Coming back to my brother and his teenage reading angst, I won’t dispute that there’s a lack in the teenage department for any teen, boy or girl, who doesn’t want to read exclusively about vampires, but Tripp’s new books won’t help these young adults very much. As an adult trying to help a teenager find suitable reading that isn’t either saturated in sex or blood suckers, you really do have to get creative. But I think this lack of new teenage material presents the perfect opportunity to start introducing classic literature such as To Kill a Mockingbird, Lord of the Flies, The Great Gatsby, and the like. It’ll give them a head-start on college, and it will hopefully help them realize that classic literature is not boring. And by their late teens, I don’t think there’s any harm in starting to read general fiction, within reason, of course. (I wouldn’t recommend handing your Harlequin romances off to your sixteen year old , although Jane Austen would probably fulfill that newly budding longing for romance quite nicely.)

So this is what I say to Valerie Tripp and Company: go for it. Make American Boys or Boys Camp or whatever it is you plan to call it.There is always room on the shelf for one more book, and a boy who knits or does ballet would be precious in my mind, though I don’t know how many of our mini-men would agree. (And if you want a boy who cries, as the article noted, check out Bridge to Terabithia.) But don’t pretend that you’re doing it as crusaders out to save boyish literature, because that just makes you look a little blind or foolish or short in the imagination department, and we can’t have a writer short on imagination now can we? As Margaret Hartman said in her article above,

“We have plenty of great children’s books, we just need to show boys that reading is as much a masculine activity as hitting a baseball and playing in dirt.”

Amen, Margaret. Amen.

But that’s just my opinion. What about you men out there? What about parents with boys or teachers or other book nerds? What do you think? Is there a shortage of boy books? Do girls monopolize the reading market? Have I gravely misjudged the situation? Let me know your opinion, because the world would be so boring if mine were the only one floating out there.

7 Comments

Filed under Books

7 responses to “Where Have All The Boy Books Gone?

  1. Megan

    I really enjoyed reading this, Amanda. But then again, you could probably write about dirt and I would be entertained. (you’re just such a great writer!)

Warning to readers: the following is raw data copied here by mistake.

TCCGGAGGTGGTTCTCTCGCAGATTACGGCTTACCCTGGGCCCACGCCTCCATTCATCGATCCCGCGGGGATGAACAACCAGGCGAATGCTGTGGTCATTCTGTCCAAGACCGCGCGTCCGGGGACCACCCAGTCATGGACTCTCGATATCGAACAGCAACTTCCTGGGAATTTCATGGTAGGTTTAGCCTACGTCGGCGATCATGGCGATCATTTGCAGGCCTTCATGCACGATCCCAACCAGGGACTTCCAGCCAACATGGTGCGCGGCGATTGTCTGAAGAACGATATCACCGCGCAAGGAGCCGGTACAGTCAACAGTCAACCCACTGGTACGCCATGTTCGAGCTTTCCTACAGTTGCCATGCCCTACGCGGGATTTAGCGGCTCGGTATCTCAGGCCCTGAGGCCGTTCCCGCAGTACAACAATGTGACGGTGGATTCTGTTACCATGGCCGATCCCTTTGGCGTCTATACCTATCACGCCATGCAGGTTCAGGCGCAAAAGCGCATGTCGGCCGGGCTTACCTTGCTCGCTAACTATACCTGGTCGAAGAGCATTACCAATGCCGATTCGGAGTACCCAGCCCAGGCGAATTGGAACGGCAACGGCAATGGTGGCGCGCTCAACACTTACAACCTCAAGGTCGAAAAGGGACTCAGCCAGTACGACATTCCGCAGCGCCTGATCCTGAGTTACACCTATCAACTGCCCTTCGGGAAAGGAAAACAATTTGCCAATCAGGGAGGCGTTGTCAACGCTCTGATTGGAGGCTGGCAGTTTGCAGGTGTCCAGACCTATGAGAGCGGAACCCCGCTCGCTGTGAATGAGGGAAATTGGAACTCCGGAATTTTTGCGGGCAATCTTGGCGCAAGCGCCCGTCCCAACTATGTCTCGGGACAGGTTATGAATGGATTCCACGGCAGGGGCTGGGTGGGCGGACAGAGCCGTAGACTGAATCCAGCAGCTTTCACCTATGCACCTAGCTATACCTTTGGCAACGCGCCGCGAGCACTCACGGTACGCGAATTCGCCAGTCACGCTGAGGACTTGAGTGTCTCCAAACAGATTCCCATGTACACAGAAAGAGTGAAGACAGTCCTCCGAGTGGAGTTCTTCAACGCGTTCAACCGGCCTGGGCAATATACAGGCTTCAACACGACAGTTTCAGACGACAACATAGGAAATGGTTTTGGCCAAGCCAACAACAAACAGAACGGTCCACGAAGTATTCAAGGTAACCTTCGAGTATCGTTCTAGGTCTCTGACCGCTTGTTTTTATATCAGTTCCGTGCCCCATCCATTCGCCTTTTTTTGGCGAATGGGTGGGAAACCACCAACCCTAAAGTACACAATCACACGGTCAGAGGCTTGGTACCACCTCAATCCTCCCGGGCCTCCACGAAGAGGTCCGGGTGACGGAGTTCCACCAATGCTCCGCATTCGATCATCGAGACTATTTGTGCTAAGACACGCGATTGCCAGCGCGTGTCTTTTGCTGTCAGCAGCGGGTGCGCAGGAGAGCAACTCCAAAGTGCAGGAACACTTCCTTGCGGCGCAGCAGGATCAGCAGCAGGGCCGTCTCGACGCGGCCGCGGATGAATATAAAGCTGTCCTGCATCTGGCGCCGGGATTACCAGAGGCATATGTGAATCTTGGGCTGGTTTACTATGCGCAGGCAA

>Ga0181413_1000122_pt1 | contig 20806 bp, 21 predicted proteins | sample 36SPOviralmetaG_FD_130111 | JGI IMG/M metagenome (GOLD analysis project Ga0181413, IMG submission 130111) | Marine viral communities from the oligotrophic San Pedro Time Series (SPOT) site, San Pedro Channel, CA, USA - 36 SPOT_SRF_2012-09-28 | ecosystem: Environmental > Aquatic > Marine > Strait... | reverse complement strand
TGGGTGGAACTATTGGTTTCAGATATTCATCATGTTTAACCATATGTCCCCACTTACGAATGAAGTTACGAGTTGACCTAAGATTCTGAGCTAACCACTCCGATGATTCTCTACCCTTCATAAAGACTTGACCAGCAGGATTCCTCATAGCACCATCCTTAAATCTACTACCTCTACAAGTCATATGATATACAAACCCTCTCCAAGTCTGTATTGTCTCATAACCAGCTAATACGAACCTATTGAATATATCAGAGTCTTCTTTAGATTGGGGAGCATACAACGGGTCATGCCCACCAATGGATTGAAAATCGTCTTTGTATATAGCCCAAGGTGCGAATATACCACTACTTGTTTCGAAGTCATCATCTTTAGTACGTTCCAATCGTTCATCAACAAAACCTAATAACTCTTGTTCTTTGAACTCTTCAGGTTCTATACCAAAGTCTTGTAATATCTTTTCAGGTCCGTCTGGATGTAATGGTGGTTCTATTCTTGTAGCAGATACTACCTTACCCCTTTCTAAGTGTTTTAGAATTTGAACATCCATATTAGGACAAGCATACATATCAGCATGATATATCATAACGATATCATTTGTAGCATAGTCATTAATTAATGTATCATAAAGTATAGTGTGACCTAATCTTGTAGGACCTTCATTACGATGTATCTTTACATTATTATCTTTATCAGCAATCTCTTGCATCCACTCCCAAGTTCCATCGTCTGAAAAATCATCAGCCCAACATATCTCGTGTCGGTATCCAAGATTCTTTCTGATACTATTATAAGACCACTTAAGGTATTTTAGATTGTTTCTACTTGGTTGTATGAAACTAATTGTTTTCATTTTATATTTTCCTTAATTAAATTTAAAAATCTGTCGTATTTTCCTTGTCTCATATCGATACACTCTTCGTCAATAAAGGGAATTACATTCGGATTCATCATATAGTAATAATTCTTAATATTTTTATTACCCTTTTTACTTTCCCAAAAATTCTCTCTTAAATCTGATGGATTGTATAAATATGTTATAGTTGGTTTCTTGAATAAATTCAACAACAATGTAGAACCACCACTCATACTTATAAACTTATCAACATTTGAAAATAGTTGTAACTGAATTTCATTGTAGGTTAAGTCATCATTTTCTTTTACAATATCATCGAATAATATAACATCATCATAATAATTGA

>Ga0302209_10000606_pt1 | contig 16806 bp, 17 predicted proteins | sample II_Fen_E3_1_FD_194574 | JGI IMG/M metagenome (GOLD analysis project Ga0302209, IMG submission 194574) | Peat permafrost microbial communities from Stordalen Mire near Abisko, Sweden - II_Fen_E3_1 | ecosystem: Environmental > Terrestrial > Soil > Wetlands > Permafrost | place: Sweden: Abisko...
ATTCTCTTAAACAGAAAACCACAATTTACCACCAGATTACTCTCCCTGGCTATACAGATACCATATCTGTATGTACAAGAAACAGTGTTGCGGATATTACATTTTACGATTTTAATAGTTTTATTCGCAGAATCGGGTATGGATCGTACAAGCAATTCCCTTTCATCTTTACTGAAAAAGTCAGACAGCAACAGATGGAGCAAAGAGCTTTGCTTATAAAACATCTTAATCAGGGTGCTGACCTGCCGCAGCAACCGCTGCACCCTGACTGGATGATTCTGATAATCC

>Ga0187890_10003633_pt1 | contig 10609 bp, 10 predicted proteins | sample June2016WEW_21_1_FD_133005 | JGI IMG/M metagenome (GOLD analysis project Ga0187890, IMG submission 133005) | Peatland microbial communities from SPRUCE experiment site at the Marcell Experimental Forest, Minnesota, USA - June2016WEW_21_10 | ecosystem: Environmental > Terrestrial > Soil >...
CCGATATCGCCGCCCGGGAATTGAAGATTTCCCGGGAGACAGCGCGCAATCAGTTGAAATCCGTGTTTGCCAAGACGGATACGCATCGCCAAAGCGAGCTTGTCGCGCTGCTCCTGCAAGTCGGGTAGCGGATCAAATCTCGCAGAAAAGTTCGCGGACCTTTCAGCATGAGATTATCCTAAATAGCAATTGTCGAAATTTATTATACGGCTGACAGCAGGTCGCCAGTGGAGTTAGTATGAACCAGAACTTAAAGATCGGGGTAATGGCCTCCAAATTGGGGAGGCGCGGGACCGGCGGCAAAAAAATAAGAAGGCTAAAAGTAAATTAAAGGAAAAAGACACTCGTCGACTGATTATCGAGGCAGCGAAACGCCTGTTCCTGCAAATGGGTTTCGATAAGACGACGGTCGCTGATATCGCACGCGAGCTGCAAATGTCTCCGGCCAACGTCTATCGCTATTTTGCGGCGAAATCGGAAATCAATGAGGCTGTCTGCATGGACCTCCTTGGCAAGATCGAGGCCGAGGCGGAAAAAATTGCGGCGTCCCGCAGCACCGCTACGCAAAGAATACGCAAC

As a fifth grade teacher, I have the top four readers in the grade. Reading the most books, taking the most accelerated reader tests, etc. In fact, sometimes I have to take them away from them during class. Gasp! Don’t worry, I give them back 🙂 But they are actually all four BOYS. Now this is a little abnormal, and perhaps the target age range you are thinking of is a little older than my darling 10-11 year olds, but I see the boys reading just as much (if not more) than the girls in my class.

  2. Great post.

    I don’t have kids or work with kids, so I have no personal experience, but I definitely think there shouldn’t be literature that is “boys only” or “girls only.” It seems to me that everyone would benefit from reading a book where they can identify with a character who demonstrates admirable qualities and then the person/child can emulate those qualities during challenging moments.

    I feel like I am reading a lot of headlines about men fearing women, or feeling left out because there is no “movement” for men. Is this just a similar taste of that trend? I don’t know. I DO know that I am frequently searching for current movies with a female lead that doesn’t make me want to PUKE. I just tried to watch “Post Grad” which should have been a no-brainer cute movie. However, I couldn’t stomach the first five minutes and I shut it off – the character was completely unsympathetic to me and way too cutesy-perfectionist to be relatable.

  3. Amanda, you can do two things at once: make sense and have fun. Hope you get responses from men too.

  4. mauldinga

    I think that there are still boy books out there; however, there is a problem with many boys today. They just don’t know what interest them. Boys go through phases (at least I would like to think so). Some boys enjoy books that have girls as the protagonist. For example, when I was young I didn’t know what the read. I was home-schooled until I was 9 years old so I read whatever my mom gave me. Some books were more feminine ( I remember reading Little Women in 5th grade, I mean 5th grade, come on, what was I thinking, haha) than others, but in the end I did like books with action and suspense. If the book didn’t hook me by the end of the first chapter then I was, more than likely, not interested in it. That’s just an example from my life. My two cents if I may say so.
    Also, I would like to ask did you ever read the Animorphs Series? I fell in love with that series throughout middle school.
    Thanks for the post Amanda.
    Miss you and your wit down here in Puerto Rico.